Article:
SPOKANE, Wash. — A $1.8 million grant awarded to the Intercollegiate College of Nursing/Washington State University College of Nursing will bring health care outreach services to thousands of families, children and throughout Spokane County.

The Health Resources and Services Administration grant, the single largest grant awarded to the College of Nursing in its 34-year history, will fund the expansion of academic nursing for disadvantaged areas of Spokane County during the next five years. The HRSA grant will be coordinated and implemented through People’s Clinic, a community health clinic managed by the college’s nurse practitioners, faculty and student nurses.

The grant includes funding for one full-time family nurse practitioner to staff the new $300,000 Ronald McDonald Care Mobile, a fully-equipped mobile clinic due to arrive in Spokane in September. Nurses, students and staff from the College of Nursing and People’s Clinic will travel with the Care Mobile treating children and families, like those seen daily at People’s Clinic at the YWCA. The Care Mobile, one of only nine in the country, will begin visiting four elementary schools twice a month bringing free dental screenings and primary health care services to schools with the highest need.

Health care access, services for at-risk populations and the ability to care for children and families are among the nation’s top priorities. These are equally important priorities for families living in Spokane County’s hometowns because more than one-third lack adequate health care access and are at or below 200 percent of the Federal Poverty Level.

Specific elements of the grant are wide ranging and include: 1) improved access to primary care services by expanding People’s Clinic operations from four to five full days a week; 2) expanded outreach activities to target people living in high poverty census tracts and children receiving Federally sponsored free and reduced-cost lunches in Spokane County public and private schools; 3) improved continuity and coordination of health and social services received by clients by minimizing the gaps in health care delivery and duplication of services; 4) providing clinical opportunities for 50 Intercollegiate College of Nursing undergraduate students and 20 nurse practitioner students per year and tracking which students secure employment in agencies serving the poor and disadvantaged; and 5) design of a collaborative program with public and private schools to implement the national Kids Into Health Careers Initiative focused on increasing the number of qualified applicants from economically disadvantaged populations into health professions training programs.

“This grant takes our health care community outreach efforts to an entirely new level,” said Margaret Bruya, HRSA grant administrator and People’s Clinic co-founder. “We now have the funding and resources to expand clinic hours at our two clinic locations, bring basic and needed health care services to outlying hometowns and neighborhoods, and expand the rich learning environment for current nursing students through varied clinical experiences and for future nursing students through the national Kids Into Health Care Careers Initiative.”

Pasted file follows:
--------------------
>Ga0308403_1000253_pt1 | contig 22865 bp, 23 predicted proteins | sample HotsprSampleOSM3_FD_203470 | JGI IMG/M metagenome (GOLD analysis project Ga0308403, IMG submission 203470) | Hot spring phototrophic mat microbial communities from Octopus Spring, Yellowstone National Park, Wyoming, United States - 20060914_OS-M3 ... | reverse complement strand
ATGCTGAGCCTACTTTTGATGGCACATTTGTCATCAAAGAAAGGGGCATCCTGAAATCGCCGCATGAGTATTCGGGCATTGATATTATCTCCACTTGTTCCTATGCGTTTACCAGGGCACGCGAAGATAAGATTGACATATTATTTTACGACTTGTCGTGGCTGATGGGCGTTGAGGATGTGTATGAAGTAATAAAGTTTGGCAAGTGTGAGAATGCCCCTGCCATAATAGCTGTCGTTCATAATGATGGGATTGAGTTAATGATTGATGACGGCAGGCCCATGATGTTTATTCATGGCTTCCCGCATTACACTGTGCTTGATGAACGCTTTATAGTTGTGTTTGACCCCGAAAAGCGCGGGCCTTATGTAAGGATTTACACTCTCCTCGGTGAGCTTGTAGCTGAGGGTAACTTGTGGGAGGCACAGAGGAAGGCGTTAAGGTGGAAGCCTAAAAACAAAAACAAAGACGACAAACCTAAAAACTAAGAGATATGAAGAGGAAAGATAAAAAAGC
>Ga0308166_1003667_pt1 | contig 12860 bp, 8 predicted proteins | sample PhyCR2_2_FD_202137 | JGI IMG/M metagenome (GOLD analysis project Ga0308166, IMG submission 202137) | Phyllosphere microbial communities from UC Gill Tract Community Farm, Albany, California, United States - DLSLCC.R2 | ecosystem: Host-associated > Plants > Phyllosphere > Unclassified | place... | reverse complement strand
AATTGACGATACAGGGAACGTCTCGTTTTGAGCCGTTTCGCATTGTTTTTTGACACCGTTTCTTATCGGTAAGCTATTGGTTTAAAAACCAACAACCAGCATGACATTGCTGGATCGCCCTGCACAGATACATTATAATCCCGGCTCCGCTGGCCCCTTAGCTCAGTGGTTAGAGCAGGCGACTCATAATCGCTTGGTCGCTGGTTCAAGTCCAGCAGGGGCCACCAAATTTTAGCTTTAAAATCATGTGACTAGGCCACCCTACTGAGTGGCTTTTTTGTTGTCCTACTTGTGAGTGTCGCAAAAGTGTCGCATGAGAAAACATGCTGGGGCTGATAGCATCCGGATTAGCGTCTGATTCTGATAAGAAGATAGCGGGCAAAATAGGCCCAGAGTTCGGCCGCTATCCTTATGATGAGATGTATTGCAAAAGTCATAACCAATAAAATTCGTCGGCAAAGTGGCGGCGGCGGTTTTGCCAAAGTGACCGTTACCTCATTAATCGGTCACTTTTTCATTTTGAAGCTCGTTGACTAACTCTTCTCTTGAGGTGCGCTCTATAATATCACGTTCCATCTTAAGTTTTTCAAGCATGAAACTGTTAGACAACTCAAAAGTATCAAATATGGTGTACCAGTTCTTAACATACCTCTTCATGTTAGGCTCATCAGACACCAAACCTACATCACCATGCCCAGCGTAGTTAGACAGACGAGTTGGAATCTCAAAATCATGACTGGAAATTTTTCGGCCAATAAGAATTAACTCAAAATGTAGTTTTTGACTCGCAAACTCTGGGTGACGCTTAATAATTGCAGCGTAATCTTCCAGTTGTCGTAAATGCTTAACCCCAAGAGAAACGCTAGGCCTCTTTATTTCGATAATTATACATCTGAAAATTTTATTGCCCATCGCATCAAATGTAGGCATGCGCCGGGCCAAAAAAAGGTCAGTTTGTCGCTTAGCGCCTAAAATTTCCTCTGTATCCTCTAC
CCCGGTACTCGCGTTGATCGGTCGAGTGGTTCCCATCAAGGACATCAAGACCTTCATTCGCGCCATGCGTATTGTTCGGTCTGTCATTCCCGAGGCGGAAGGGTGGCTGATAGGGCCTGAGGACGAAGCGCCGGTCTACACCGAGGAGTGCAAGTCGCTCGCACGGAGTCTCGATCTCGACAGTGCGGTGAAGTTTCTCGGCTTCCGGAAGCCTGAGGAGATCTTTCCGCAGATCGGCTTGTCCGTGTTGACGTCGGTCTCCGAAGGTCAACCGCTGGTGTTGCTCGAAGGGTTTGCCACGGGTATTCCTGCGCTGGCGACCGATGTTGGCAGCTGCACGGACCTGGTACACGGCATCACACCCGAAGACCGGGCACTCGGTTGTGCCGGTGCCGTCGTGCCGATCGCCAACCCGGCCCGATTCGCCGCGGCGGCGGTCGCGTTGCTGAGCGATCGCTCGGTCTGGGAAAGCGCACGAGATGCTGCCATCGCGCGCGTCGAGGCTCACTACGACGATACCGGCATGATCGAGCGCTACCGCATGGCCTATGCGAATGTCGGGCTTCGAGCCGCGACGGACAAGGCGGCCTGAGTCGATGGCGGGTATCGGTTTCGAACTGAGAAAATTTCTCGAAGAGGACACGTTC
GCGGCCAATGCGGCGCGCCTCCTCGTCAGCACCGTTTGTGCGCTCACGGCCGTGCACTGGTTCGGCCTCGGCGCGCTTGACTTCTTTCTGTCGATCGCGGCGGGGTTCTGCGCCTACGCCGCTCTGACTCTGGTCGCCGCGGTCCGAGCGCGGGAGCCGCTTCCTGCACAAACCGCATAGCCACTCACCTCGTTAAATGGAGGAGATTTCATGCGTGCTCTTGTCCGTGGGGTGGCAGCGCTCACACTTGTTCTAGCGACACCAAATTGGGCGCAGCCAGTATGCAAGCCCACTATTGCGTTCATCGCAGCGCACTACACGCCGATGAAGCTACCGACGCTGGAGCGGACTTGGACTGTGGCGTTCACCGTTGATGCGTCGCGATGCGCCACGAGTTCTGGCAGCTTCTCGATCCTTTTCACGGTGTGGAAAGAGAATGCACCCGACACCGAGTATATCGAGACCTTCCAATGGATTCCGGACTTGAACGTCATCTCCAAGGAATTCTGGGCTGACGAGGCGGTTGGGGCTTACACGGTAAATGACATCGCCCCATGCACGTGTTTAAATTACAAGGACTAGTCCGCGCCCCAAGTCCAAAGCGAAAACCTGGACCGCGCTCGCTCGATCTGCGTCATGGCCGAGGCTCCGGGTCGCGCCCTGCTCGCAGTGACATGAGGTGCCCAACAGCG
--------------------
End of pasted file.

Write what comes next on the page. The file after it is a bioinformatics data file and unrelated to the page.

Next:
Today’s nurses are learning to work with patients from diverse backgrounds. The HRSA grant will strengthen existing outreach efforts coordinated through People’s Clinic such as the Pediatric Outreach Project (POP) at Havermale, a Summer POP in August focused on sports physicals for middle school students, and existing and new collaborative projects leveraged with other community health care initiatives.

Individual grant components will be launched through a series of community events held over the next three months. Each event and component will include members of the community, school district, city and county representatives, donors, People’s Clinic management and College of Nursing faculty, students and professionals. When students and faculty return to the college in August they will be introduced to the scope of the project and invited to participate in the proposed activities.

“Providing an interesting and exciting way to look at health care, expanding primary health care services to the areas that need it most, and nurturing the collaborations that already exist builds healthier communities, neighborhoods and families,” said Bruya.

Of the 154 applications reviewed, the HRSA Bureau of Health Professions Office of Peer Review rated the college’s grant application and components at the top of the ratings scale. “The project is clearly designed to improve access to primary care and to serve as a model clinical training site in a medically underserved area,” the review stated. “The proposal is strengthened by multiple collaborative relationships with community agencies.”

Established in 1968, the Intercollegiate College of Nursing is the nation’s first, oldest and most comprehensive nursing education consortium. The college offers baccalaureate, graduate and professional development course work to nursing students enrolled through its four consortium partners, WSU, Eastern Washington University, Gonzaga University and Whitworth College. Each year the college educates more than 600 graduate and upper-division undergraduate students and prepares more entry-level nurses than any other state educational institution.